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#Motor Cortex

parkinsonsnewstoday.com

Reduced Dopamine Shown to Impact Activity in Brain Motor Cortex

Reduced dopamine signaling leads to abnormal activity in the motor cortex— the part of the brain chiefly responsible for controlling movement — a new study in mice illustrates. This result helps to shed light on the biological underpinnings of Parkinson’s disease, which is characterized by abnormally low dopamine levels and...
SCIENCE
Nature.com

Improving online and offline gain from repetitive practice using anodal tDCS at dorsal premotor cortex

Administering anodal transcranial direct current stimulation at the left dorsal premotor cortex (PMd) but not right PMd throughout the repetitive practice of three novel motor sequences resulted in improved offline performance usually only observed after interleaved practice. This gain only emerged following overnight sleep. These data are consistent with the proposed proprietary role of left PMd for motor sequence learning and the more recent claim that PMd is central to sleep-related consolidation of novel skill memory.
TECHNOLOGY
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alsnewstoday.com

Cell Atlas of Motor Cortex, Brain Region That Controls Movement, Created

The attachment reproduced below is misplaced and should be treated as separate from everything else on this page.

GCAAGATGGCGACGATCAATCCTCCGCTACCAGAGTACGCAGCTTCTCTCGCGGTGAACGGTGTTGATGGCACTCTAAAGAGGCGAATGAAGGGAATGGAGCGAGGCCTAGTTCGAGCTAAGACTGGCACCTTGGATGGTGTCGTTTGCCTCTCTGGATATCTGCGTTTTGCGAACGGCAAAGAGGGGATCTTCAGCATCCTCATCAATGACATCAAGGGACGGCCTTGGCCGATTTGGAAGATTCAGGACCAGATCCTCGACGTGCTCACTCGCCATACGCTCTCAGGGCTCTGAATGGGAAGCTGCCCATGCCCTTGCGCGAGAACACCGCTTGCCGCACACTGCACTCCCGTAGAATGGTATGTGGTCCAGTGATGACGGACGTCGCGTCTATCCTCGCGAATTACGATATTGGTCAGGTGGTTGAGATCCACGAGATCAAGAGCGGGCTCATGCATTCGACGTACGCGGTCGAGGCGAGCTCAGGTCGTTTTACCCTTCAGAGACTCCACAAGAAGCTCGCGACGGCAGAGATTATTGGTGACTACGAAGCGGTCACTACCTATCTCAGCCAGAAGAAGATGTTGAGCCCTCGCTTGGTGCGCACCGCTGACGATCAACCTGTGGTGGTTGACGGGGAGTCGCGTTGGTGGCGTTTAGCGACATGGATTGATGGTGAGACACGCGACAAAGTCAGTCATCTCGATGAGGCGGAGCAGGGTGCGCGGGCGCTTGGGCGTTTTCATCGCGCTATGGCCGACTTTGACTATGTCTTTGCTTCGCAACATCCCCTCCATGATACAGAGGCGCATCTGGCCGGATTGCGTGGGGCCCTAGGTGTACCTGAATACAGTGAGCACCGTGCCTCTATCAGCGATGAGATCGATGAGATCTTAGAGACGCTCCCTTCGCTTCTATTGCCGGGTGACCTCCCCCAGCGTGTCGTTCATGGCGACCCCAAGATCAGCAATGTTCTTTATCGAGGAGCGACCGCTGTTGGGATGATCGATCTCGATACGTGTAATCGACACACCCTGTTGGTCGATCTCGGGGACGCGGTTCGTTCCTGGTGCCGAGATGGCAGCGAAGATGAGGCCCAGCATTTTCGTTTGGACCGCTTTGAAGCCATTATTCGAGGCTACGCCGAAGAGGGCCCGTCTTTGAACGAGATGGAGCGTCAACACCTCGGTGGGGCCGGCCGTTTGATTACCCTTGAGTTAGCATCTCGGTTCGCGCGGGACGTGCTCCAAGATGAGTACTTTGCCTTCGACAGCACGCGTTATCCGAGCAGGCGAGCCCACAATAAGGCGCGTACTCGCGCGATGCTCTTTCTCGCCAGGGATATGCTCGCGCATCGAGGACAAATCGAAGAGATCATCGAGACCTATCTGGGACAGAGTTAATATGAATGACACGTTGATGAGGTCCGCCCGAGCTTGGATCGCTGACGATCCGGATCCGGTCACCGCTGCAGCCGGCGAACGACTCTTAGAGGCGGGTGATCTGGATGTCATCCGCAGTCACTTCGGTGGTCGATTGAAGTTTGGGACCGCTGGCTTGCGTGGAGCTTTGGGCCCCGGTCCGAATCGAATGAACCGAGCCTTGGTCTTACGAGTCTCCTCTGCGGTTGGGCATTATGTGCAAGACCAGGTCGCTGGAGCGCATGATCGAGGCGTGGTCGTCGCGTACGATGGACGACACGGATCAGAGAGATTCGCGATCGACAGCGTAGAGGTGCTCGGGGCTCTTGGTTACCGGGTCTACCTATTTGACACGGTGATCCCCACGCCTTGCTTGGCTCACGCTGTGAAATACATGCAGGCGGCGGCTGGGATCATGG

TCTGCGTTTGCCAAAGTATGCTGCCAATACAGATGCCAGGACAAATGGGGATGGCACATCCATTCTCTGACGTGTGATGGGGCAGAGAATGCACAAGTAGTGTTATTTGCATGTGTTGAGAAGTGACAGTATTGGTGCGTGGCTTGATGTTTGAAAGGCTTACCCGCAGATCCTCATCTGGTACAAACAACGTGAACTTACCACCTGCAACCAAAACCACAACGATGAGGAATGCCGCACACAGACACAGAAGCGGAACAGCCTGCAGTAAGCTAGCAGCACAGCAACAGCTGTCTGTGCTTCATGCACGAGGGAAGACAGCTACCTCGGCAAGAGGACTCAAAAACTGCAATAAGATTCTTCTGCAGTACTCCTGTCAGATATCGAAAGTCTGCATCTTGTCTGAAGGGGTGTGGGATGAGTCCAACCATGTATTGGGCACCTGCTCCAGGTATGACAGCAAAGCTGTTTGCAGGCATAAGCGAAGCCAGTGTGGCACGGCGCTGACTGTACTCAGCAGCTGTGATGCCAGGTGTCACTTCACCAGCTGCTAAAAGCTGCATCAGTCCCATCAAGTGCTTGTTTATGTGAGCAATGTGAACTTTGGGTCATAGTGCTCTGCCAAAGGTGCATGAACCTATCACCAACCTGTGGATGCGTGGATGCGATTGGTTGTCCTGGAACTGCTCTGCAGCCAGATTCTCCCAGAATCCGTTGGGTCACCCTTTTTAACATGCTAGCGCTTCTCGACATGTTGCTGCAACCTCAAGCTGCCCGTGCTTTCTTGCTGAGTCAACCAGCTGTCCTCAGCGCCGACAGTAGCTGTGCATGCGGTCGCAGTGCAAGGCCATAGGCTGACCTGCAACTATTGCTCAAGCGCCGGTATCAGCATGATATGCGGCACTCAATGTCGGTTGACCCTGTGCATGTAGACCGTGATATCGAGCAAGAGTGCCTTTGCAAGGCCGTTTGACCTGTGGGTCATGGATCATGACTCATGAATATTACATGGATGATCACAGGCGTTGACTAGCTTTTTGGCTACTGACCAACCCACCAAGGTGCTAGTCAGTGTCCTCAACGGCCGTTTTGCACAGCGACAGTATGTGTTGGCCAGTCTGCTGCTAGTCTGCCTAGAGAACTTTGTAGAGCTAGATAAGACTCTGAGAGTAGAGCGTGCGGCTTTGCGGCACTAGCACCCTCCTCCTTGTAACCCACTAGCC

A detailed atlas of the various types of cells that populate the motor cortex, the brain region that controls voluntary movement and is damaged in people with amyotrophic lateral sclerosis (ALS), was created by a worldwide consortium of researchers. The long-term goal of the group,…
HEALTH
Picture for Cell Atlas of Motor Cortex, Brain Region That Controls Movement, Created
TRENDING TOPICS
Newswise

Study Reveals Motor Cortex Could Have Larger Role in Parkinson’s Disease

Newswise — STONY BROOK, NY, October 18, 2021– The role of neuron and dopamine loss in Parkinson’s Disease (PD) has long been recognized by neuroscientists. However, how dopaminergic modulation affects brain regions involved in the control of voluntary movement remains a subject of investigation. Researchers in the Department of Neurobiology and Behavior in the College of Arts and Sciences and the Renaissance School of Medicine at Stony Brook University, used an experimental model to demonstrate that a loss of midbrain dopaminergic centers impairs the ability of the primary motor cortex neurons to transform inputs into appropriate output. The finding, published in eNeuro, supports a new line of research regarding the origins of changes in the motor cortex and its role during PD.
STONY BROOK, NY
News-Medical.net

Brain's motor cortex may play a larger role in Parkinson’s disease, study reveals

The role of neuron and dopamine loss in Parkinson's Disease (PD) has long been recognized by neuroscientists. However, how dopaminergic modulation affects brain regions involved in the control of voluntary movement remains a subject of investigation. Researchers in the Department of Neurobiology and Behavior in the College of Arts and Sciences and the Renaissance School of Medicine at Stony Brook University, used an experimental model to demonstrate that a loss of midbrain dopaminergic centers impairs the ability of the primary motor cortex neurons to transform inputs into appropriate output. The finding, published in eNeuro, supports a new line of research regarding the origins of changes in the motor cortex and its role during PD.